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Tea Party Leaders Sacrifice Their Followers to the Interests of Billionaires
Americans angry about big bank bailouts and government support for big business should not be voting for politicians who promote those very policies. Want health care? Don't support the Tea Party.
By Thom Hartmann
To paraphrase Margaret Thatcher, there is no such thing as the Tea Party. There is only a collection of individual billionaires.
Back in 2009 and 2010, during the debate about Obamacare and during the mid-term elections that swept Republicans into power in the House of Representatives, Americans first caught a glimpse of a monster. That monster has now taken over the halls of Congress and shut down the government that George Washington had three horses shot out from under from him to create.
That monster was, of course, the Tea Party. At the time, many in the establishment media treated the Tea Party like what its proponents in the right-wing echo chamber said it was: a genuinely grassroots movement, like the one that created this country way back in the 1770s.
They pointed to the big crowds outside of the Capitol Building and on the Mall in Washington, D.C. and said, "the people are upset about President Obama's policies and now they're taking to the streets!"
With Fox So-Called News pumping out pro-Tea Party propaganda, and other news outlets either too cowed or too busy laughing to look closely at who was really behind it all, it seemed, for a while at least, that the Tea Party was, indeed, a grassroots popular uprising.
But as the smoke cleared, it became clear that the Tea Party was far from a democratic grassroots movement and even far from reflecting traditional American values. In fact, it was the very opposite of grassroots and democratic. It was the creation of billionaires intent on destroying our government, preventing Americans from getting access to healthcare, and sabotaging any attempt to regulate Wall Street or the oil industry.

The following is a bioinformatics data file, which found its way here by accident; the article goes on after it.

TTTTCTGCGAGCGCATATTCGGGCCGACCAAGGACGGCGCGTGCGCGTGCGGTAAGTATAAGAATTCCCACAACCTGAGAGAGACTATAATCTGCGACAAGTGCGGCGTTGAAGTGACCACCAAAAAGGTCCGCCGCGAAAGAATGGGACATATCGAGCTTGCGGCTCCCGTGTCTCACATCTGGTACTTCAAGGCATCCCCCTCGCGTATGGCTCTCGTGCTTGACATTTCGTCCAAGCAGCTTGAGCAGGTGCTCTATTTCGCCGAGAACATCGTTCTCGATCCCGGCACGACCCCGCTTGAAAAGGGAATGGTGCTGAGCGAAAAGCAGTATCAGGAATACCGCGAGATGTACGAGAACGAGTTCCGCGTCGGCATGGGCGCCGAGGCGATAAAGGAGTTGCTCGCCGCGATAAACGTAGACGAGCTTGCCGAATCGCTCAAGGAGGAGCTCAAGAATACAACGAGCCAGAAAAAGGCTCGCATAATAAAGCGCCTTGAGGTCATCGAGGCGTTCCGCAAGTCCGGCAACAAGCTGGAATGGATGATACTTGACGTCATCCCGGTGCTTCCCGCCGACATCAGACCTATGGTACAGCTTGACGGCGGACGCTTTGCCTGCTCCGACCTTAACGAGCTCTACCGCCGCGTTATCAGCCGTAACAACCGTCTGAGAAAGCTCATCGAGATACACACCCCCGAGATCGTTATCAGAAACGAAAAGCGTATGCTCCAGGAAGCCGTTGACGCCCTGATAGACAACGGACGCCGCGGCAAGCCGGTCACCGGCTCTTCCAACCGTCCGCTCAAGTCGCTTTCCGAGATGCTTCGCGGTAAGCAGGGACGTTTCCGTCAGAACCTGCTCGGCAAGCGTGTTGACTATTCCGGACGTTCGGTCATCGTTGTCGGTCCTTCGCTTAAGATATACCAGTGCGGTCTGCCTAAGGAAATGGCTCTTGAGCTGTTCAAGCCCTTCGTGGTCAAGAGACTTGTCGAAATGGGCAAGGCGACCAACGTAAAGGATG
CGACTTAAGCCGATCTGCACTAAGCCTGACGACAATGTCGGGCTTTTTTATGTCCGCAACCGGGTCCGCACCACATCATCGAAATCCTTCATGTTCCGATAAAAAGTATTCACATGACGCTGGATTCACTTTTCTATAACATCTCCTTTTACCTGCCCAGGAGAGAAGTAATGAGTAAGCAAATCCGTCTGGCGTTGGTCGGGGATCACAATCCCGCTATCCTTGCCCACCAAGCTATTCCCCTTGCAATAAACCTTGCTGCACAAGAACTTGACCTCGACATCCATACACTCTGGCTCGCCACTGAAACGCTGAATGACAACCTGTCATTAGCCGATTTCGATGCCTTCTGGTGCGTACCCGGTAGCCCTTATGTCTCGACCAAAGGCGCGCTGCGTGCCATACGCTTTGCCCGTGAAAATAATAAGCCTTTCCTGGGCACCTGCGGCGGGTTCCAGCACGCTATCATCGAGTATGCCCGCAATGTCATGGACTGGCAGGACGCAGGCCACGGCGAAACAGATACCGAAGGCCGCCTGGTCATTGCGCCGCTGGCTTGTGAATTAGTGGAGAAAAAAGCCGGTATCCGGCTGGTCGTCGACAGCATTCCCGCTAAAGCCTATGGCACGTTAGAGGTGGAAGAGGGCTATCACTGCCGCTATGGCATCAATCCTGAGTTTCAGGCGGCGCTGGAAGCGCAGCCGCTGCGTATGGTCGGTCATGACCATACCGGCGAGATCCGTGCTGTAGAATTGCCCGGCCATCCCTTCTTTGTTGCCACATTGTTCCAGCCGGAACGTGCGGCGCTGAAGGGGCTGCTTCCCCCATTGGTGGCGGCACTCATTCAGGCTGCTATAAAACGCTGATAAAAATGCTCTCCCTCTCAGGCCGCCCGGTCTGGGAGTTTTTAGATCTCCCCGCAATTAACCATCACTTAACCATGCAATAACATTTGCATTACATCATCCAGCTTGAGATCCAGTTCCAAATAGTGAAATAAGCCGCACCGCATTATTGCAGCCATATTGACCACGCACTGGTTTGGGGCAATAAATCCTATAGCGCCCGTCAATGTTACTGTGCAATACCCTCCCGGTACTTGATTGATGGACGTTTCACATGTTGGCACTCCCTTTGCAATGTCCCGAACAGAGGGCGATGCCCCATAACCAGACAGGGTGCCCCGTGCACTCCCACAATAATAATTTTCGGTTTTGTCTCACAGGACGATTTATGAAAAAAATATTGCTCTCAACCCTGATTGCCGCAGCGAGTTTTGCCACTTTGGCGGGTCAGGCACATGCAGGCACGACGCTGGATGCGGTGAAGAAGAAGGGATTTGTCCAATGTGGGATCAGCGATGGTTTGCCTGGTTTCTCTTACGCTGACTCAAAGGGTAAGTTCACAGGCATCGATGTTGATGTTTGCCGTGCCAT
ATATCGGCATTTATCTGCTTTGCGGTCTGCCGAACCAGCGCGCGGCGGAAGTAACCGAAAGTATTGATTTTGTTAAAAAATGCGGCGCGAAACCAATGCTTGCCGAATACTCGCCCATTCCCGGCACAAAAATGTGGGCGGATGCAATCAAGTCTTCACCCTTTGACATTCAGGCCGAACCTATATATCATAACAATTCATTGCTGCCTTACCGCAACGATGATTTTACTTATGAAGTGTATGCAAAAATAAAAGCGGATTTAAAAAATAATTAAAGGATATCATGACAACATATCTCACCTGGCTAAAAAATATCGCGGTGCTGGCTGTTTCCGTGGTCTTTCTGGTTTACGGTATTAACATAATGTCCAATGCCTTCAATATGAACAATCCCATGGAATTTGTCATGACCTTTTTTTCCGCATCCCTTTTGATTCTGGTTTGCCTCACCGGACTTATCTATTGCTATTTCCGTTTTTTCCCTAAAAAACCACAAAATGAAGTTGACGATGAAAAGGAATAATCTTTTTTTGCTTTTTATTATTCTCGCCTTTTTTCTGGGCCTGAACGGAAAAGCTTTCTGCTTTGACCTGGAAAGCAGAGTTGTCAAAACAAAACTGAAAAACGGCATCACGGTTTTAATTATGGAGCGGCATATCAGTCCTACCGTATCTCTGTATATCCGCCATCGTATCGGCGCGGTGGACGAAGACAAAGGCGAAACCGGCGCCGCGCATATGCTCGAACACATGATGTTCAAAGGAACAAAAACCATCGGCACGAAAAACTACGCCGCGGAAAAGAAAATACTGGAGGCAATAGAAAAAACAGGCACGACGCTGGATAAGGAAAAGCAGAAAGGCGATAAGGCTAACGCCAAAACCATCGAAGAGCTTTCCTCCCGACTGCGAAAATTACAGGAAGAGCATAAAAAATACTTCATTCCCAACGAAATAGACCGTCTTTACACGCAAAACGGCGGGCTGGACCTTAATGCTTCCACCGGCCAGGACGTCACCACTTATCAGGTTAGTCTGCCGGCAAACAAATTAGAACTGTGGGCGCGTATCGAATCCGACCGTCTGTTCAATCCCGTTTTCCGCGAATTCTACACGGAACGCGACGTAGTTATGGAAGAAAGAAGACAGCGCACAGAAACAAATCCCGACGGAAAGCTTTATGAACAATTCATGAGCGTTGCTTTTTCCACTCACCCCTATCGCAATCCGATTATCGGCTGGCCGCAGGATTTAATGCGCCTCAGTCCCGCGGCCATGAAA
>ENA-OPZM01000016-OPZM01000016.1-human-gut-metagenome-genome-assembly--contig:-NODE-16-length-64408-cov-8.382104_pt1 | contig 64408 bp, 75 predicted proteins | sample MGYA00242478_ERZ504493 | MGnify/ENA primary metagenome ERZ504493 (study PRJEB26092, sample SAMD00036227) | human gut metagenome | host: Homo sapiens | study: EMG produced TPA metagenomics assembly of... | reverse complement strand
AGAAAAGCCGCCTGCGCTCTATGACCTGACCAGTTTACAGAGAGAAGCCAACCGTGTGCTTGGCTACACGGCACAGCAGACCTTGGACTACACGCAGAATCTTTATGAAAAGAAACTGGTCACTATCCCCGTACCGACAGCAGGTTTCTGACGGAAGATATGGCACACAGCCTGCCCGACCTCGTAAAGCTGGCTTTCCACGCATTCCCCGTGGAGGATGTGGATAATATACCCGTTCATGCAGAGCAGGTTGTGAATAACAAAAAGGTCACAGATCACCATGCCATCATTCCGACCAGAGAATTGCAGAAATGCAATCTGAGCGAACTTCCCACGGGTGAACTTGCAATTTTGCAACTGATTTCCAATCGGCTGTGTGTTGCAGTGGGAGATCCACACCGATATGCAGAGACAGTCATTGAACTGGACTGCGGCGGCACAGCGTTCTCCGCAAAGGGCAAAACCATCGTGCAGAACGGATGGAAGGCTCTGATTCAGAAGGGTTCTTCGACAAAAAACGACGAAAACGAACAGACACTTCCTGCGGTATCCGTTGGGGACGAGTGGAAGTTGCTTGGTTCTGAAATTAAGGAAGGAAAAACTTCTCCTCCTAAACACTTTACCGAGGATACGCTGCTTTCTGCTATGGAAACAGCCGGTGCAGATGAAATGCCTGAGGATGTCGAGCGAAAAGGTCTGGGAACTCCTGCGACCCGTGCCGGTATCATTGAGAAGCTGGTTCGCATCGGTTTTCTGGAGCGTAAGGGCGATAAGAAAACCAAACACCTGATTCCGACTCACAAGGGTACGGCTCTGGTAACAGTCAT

The small handful of oil and Wall Street groups behind the Tea Party, groups like FreedomWorks and Americans for Prosperity, were all front organizations for the billionaire oil tycoons and banksters who wrecked the economy.
And if you need any more proof of whose interests the Tea Party actually represents, consider this: Americans for Prosperity and FreedomWorks actually began as parts of the group Citizens for a Sound Economy, which was created in 1984 to defend the interests of big tobacco companies. They even started something they called a "tea party" in the 1980s so that smokers could have a "smokers' rights" group.
The billionaires behind these groups weren't trying to save democracy, they were trying to hijack it, and they were rich and powerful enough to be able to essentially buy their own politicians and dupe a few thousand "American" activists to do their bidding.
The Tea Party's astroturf roots should have been obvious to anyone paying attention to their rallies. Back in 2009, for example, Americans for Prosperity, the pet-project of the oil-rich Koch Brothers, actually bussed Tea Party "activists" around the country to protest President Obama's proposed healthcare law.
Margaret Thatcher, the UK's conservative prime minister from 1979 to 1990 once said that "There is no such thing as society, there is only a collection of individuals." A similar thing can be said about the Tea Party: there is no such thing as the Tea Party, only a collection of individual billionaires and their front groups.
And in January of 2010, five right-wing justices on the Supreme Court handed that collection of individual billionaires a big gift with their decision in the Citizens United case. Their decision declared money as speech and stripped the government of many of its powers to restrict corporate electioneering. The Supreme Court essentially gave the billionaires behind the Tea Party the power to hire their own army of politicians to wreak havoc in Congress, politicians who said they fought for "liberty," but were really working in the interests of the corporate billionaire class.
That's why the number of actual Tea Party "activists" has declined so quickly from the heady days of 2010. Now that the Kochs and their allies and can buy their own lawmakers, they don't really need any more of those spunky "activists" dressed in tri-corner hats or people to harass liberal politicians like they did back in 2009 and 2010. They can now count on people like Pete Sessions and Ted Cruz to do their bidding on Capitol Hill. Both received ample campaign donations from groups like the Club for Growth and Koch Industries.
And right now, those bought politicians are towing the "Billionaire Party" line to a tee. They've shut down the government in what seems to be an attempt to sabotage Obamacare and prevent the media from informing Americans about how to use its insurance exchanges.
Make no mistake about it, this has always been the end goal of the Tea Party monster. It wants to destroy government's ability to protect middle-class working people, pad the wallets of its billionaire sponsors, and erase the legacy of the New Deal.
But thankfully, just like all monsters, the Tea Party has an antidote.
And that antidote is rolling back the Supreme Court's Citizens United doctrine that corporations are people and money is speech.
If we want to take back our hijacked democracy from the billionaires and their lackeys in Congress, then we need to take away their lifeblood: the uncontrolled flow of corporate money into our elections.
This article appeared at TruthOut.
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